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The Utilities Contracts (Scotland) Regulations 2016

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Powers and duties of the court

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103.—(1) Subject to paragraphs (3) and (7), but otherwise without prejudice to any other powers of the court, in proceedings brought under this Part the court—

(a)may by interim order suspend one or more of the following—

(i)the procedure leading to the award of a contract, the conclusion of a framework agreement, the establishment of a dynamic purchasing system or the determination of a design contest;

(ii)the implementation of any decision or action taken by the utility in the course of following a procedure referred to in paragraph (i);

(b)if satisfied that a decision or action taken by a utility was in breach of the duty owed under regulation 100 (duty owed to economic operators), may do one or more of the following—

(i)order the setting aside of that decision or action;

(ii)order the utility to amend any document;

(iii)award damages to an economic operator which has suffered loss or damage as a consequence of the breach.

(2) In any interim proceedings under this Part the court may decide not to grant an interim order when the negative consequences of such an order are likely to outweigh the benefits, having regard to the following considerations—

(a)that decisions taken by a utility must be reviewed effectively and, in particular, as rapidly as possible;

(b)the probable consequences of an interim order for all interests likely to be harmed; and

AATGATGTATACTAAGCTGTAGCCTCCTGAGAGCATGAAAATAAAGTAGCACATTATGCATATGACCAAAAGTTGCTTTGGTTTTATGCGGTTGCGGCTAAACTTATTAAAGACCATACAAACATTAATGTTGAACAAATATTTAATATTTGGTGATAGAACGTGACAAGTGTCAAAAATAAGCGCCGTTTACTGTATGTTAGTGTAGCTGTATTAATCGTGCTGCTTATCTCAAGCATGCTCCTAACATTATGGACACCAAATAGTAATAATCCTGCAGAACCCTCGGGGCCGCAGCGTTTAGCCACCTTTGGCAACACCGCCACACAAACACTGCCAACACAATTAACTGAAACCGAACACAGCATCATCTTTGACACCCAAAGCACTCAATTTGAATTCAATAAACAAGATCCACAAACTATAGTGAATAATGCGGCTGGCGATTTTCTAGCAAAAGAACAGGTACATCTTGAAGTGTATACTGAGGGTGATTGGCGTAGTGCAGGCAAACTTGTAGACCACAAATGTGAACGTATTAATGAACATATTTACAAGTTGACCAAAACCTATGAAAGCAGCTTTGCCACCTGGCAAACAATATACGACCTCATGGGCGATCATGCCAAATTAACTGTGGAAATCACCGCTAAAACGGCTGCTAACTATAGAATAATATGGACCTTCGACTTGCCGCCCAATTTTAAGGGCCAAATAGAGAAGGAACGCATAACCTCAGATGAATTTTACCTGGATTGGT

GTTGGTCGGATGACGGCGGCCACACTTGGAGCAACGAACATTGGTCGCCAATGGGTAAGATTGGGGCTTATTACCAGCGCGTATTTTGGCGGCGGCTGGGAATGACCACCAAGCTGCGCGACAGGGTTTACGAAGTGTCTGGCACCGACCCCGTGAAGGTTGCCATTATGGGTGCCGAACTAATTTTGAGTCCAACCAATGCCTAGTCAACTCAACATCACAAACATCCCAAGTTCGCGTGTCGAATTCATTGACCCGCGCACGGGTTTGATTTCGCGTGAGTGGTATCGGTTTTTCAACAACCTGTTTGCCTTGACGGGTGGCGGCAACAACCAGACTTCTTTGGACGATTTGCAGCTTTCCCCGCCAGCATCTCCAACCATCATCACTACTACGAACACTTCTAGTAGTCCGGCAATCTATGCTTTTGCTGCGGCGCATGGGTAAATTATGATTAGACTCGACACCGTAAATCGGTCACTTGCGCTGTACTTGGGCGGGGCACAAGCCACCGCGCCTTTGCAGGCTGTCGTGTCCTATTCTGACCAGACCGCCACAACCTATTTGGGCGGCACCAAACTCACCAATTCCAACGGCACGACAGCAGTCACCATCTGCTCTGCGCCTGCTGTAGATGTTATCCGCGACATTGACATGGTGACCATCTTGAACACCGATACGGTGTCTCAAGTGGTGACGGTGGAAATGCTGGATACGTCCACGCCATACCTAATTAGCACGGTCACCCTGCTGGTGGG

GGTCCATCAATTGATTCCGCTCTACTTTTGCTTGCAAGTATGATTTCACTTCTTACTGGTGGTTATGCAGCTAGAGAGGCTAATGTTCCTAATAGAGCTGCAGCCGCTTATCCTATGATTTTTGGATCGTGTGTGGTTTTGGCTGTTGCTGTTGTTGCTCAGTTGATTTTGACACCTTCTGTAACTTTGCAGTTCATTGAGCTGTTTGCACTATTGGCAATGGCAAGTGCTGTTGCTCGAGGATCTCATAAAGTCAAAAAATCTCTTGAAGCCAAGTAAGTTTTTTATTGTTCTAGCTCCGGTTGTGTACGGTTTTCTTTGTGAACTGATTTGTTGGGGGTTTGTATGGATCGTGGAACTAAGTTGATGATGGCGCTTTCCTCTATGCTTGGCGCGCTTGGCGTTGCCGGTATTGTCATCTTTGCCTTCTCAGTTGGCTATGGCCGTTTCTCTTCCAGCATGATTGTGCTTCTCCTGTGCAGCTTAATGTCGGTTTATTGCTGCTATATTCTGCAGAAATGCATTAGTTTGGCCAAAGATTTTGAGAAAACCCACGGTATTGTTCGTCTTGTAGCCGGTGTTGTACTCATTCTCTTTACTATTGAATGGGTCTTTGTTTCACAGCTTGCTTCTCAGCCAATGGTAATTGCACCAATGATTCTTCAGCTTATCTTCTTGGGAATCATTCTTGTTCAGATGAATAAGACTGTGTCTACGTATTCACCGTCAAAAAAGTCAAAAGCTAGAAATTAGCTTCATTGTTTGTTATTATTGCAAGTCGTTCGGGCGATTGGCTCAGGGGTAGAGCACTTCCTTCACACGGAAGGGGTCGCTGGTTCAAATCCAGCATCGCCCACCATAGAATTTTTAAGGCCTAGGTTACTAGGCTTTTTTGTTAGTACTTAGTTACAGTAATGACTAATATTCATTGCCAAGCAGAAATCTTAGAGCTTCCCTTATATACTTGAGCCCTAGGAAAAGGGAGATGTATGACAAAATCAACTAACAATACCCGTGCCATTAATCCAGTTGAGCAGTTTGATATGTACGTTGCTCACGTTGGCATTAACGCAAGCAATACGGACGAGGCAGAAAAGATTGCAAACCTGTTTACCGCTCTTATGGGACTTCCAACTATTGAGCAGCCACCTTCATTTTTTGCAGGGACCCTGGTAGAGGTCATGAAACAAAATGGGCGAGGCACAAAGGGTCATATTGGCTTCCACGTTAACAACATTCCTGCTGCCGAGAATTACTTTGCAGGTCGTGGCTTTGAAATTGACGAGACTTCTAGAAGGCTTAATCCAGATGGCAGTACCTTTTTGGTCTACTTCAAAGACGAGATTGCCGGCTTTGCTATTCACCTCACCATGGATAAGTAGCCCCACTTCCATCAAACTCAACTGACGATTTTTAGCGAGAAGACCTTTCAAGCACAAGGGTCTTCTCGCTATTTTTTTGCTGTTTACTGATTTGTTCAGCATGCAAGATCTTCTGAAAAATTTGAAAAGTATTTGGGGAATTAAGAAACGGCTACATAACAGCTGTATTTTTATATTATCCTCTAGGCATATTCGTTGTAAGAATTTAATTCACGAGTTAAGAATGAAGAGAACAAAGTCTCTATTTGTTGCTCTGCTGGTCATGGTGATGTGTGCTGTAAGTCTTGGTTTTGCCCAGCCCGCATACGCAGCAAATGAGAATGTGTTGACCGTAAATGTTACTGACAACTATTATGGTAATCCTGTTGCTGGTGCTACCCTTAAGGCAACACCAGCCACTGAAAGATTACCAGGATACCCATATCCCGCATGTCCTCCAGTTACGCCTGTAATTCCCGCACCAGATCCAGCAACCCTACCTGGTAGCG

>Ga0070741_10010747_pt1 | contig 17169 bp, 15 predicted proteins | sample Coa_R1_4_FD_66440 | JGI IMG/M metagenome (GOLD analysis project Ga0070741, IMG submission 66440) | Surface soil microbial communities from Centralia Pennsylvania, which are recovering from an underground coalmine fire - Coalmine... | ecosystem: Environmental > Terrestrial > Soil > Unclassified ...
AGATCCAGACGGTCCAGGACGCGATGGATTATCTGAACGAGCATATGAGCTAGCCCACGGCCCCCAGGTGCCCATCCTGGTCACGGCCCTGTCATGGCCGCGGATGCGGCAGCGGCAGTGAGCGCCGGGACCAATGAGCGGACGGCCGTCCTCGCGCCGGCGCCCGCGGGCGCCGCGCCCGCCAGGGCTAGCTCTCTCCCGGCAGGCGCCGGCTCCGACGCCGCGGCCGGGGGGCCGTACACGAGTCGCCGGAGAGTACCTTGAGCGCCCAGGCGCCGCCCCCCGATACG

(c)the public interest.

(3) Where the court is satisfied that regulation 104(8)(a) (ineffectiveness orders) applies but the second ground for ineffectiveness (within the meaning of regulation 104(8)) is not otherwise met, the court must, without prejudice to the other powers of the court, order—

(a)the payment by the utility of a financial penalty; or

(b)the shortening of the duration of the contract or framework agreement awarded following the procurement in relation to which the breach occurred.

(4) In determining what order to make under paragraph (3) the court must—

(a)ensure that the order is effective, proportionate and dissuasive; and

(b)have regard to all relevant factors including—

(i)the seriousness of the breach; and

(ii)the behaviour of the utility.

(5) Where the court makes an order under paragraph (3)(b) the court must, without prejudice to the other powers of the court, make such other order as the court considers appropriate to address the consequences of the shortening of the duration of the contract or framework agreement on the rights and obligations of the parties to the contract or framework agreement.

(6) Before making an order under paragraph (5), the court must have regard to any terms of the contract or framework agreement relating to the rights and obligations of the parties should the duration of the contract or framework agreement be shortened.

(7) Subject to paragraph (3) and regulation 104 (ineffectiveness orders), in proceedings under this Part the court does not have power to order any remedy other than an award of damages in respect of a breach of the duty owed under regulation 100 (duty owed to economic operators) if the contract in relation to which the breach occurred has been entered into, or the framework agreement in relation to which the breach occurred has been concluded.

(8) Sections 21 and 42 of the Crown Proceedings Act 1947(1) do not apply in proceedings brought under this Part against the Crown.

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